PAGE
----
The development of the different processors does not happen overnight, as one begins to sell, the next is about to be mass-produced and the two-generation one with its design already completed. That’s why the Zen 5 rumors shouldn’t surprise us.
AMD adopts big.LITTLE in Zen 5
At least, that’s what rumors say about the fifth generation Zen, and it’s AMD Zen 5 will use a big little runtime and therefore, they will follow the same path that ARM cores years ago and Intel launched the Lakefield, but this will standardize massively to Alder Lake.
The big little execution that the AMD Zen 5 is supposed to adopt is based on using two different types of cores for the processor, which are fully compatible when running binary code but designed with two different performance metrics. Some are more focused on performance regardless of consumption, others would be more focused on consumption but at lower performance.
The makeup of each CCD will continue to be 8-core, with the corresponding IPC enhancements and optimizations made by AMD over the next two generations, but with each 8-core CCD, each accompanied by 4 additional less complex cores. Tall manufactured using TSMC’s 3nm process, which for the moment has not been used for the manufacture of any mass processor, not even in PostPC devices.
We already had clues about it
Specifically, an AMD patent that was released last year that talks about a big little core configuration like the one we’re talking about for the AMD Zen 5. The difference? They wouldn’t be cores in different clusters, but they would share access to the L1 cache, which is the most private of processors.
Thus, the operation of the big LITTLE in Zen 5 could therefore be different from the ARM cores and even from the Intel version and therefore the rumors about the AMD Zen 5 have been completely misinterpreted.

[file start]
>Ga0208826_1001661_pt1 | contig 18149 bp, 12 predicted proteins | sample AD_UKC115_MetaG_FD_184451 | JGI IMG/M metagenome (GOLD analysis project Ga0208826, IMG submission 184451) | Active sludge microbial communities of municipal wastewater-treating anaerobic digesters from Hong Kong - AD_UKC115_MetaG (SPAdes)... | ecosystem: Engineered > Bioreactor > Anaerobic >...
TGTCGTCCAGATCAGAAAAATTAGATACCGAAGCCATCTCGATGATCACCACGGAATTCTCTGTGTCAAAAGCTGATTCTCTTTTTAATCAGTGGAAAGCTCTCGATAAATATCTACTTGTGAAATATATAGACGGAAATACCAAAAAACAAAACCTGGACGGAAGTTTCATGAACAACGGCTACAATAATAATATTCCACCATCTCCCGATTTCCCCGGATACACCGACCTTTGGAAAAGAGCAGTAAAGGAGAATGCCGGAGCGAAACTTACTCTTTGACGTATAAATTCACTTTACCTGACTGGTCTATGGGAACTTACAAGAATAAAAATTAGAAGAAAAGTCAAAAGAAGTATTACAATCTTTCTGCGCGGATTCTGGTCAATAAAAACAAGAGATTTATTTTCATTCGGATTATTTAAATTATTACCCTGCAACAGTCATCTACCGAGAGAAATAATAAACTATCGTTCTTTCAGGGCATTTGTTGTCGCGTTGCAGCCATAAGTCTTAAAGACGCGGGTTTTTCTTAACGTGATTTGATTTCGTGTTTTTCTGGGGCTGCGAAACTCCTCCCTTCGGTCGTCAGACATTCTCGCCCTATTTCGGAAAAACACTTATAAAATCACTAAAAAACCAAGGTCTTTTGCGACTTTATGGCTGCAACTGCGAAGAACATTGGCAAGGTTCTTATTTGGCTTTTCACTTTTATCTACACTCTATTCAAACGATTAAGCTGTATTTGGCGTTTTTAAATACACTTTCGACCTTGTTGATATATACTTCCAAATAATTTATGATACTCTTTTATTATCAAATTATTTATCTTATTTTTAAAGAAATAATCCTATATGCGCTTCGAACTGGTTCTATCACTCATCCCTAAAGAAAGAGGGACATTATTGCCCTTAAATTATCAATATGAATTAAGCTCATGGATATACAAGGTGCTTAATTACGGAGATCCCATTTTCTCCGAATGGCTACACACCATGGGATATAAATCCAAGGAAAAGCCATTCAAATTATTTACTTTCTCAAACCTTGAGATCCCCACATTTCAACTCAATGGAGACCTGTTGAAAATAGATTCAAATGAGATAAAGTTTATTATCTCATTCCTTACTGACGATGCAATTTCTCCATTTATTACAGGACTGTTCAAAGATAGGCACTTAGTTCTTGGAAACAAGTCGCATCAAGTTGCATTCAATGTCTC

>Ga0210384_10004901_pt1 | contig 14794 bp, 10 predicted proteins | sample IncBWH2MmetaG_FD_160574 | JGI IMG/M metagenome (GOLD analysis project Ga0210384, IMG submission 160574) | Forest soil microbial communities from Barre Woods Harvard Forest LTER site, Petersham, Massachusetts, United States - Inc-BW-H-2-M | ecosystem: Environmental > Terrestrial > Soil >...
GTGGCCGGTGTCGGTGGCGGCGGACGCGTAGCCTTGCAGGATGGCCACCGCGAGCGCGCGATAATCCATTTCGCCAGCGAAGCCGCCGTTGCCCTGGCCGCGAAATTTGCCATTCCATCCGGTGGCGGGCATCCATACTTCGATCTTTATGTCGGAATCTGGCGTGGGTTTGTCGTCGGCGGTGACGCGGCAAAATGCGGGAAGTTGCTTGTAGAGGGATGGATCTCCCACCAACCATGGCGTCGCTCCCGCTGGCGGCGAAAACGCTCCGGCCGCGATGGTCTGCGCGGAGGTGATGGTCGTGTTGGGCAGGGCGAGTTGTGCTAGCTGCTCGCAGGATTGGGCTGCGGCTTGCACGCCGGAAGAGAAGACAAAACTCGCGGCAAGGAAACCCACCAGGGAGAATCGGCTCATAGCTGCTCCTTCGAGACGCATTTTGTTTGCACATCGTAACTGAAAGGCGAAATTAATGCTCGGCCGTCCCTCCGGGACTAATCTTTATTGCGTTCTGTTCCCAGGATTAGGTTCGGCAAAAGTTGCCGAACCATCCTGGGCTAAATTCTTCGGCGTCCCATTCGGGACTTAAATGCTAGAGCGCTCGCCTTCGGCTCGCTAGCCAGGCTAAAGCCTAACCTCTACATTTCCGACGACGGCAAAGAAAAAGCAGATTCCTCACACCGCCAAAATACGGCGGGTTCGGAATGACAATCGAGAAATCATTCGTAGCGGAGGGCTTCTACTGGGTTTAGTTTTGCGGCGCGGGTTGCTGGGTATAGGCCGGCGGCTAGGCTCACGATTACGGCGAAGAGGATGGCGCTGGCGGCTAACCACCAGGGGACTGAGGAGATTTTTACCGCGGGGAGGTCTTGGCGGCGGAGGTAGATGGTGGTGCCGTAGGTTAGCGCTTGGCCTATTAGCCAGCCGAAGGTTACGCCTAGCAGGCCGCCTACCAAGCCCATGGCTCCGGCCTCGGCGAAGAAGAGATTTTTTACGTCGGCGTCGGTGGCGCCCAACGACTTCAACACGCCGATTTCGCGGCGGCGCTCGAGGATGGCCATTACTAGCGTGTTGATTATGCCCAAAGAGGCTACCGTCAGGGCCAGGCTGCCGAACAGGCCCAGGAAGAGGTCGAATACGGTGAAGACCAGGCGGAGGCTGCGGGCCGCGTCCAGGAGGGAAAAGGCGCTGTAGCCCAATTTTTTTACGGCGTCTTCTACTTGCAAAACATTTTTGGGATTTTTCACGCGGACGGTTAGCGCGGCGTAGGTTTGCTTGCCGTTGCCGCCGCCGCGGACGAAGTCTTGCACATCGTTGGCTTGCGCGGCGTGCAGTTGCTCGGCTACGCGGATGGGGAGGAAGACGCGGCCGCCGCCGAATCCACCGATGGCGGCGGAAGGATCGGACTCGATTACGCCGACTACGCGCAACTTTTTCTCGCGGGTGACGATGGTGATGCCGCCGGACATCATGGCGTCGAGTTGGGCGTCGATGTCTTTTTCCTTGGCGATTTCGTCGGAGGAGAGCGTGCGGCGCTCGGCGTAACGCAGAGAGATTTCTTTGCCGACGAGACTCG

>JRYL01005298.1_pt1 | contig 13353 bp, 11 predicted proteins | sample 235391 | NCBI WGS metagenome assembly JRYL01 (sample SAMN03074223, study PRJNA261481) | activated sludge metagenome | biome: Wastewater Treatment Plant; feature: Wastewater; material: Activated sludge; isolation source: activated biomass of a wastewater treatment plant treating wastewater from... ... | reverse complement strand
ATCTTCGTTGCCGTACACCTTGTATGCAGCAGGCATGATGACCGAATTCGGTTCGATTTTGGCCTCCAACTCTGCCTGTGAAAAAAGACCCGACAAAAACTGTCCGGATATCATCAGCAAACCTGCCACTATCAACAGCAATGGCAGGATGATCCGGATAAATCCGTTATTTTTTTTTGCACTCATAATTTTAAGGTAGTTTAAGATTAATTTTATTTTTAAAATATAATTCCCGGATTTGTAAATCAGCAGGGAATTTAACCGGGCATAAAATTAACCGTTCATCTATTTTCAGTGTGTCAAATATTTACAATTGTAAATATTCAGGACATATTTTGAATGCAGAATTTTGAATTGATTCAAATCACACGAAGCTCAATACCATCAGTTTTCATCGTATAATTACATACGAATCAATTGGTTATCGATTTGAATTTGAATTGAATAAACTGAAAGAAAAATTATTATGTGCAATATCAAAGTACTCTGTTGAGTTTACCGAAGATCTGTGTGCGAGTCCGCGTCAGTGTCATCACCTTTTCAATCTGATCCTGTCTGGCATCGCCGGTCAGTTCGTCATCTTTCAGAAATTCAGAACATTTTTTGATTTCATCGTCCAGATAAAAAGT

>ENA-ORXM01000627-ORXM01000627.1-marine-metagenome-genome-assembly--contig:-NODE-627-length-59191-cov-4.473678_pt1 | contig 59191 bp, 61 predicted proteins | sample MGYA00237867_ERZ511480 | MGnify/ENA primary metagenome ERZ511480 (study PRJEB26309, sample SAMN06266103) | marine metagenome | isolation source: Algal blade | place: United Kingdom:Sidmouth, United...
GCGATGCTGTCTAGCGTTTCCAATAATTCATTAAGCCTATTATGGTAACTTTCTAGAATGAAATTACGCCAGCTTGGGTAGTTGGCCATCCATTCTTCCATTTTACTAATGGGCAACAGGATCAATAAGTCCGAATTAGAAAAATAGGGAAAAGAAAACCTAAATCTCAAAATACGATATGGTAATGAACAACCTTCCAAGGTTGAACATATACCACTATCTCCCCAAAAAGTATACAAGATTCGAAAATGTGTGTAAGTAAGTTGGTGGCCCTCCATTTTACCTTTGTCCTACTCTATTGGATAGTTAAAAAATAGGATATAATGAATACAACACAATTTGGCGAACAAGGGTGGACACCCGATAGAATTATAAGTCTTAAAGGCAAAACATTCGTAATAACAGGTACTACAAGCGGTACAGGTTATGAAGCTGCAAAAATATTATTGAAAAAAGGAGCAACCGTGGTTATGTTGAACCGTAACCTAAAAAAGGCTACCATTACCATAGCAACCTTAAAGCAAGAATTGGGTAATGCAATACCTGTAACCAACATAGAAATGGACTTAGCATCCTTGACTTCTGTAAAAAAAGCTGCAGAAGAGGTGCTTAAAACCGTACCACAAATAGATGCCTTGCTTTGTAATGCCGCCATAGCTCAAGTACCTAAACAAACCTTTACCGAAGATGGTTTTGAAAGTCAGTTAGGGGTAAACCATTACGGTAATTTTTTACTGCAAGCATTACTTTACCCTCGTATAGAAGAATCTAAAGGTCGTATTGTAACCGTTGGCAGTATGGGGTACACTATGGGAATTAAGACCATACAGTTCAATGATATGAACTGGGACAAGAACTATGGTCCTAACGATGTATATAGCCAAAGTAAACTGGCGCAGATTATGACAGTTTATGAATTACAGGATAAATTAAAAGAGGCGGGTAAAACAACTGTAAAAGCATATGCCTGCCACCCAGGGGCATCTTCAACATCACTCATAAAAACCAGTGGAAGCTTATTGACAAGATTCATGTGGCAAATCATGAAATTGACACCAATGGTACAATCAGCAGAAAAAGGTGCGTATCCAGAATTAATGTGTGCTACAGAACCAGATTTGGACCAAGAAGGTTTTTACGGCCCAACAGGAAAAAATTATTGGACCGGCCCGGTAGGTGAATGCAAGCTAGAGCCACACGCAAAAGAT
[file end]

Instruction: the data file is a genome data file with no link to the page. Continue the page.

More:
Go back to the monolithic model in Zen 5?
Another piece of information that has been said is that the AMD Zen 5 are going to be APUs, which would partly mean that AMD facing the Zen 5 will abandon the chiplet configuration that I adopt in Zen 2 and that everything indicates that we will see in Zen 4 It’s too early to tell, but one of the weaknesses of AMD’s Zen architectures is the latency due to the physical distance between the chipset and the IOD. Additionally, AMD is giving the Zen 2 and Zen 3 SoCs less L3 cache to give their chip-based desktop processors a little edge.
The other possibility is that it still relies on chiplets, but that the IOD fits inside an integrated GPU and its coprocessors, video codecs, display adapters, apart from the Northbridge and Southbridge. CPU. It is an idea that should not be dismissed and it would be entirely possible to do so.
In any case, the only thing that can be said is that it is still too early to speak specifically of Zen 5. All the more so when Zen 4 has not yet been presented and it is not There is no commercial chip that uses this node in its manufacture.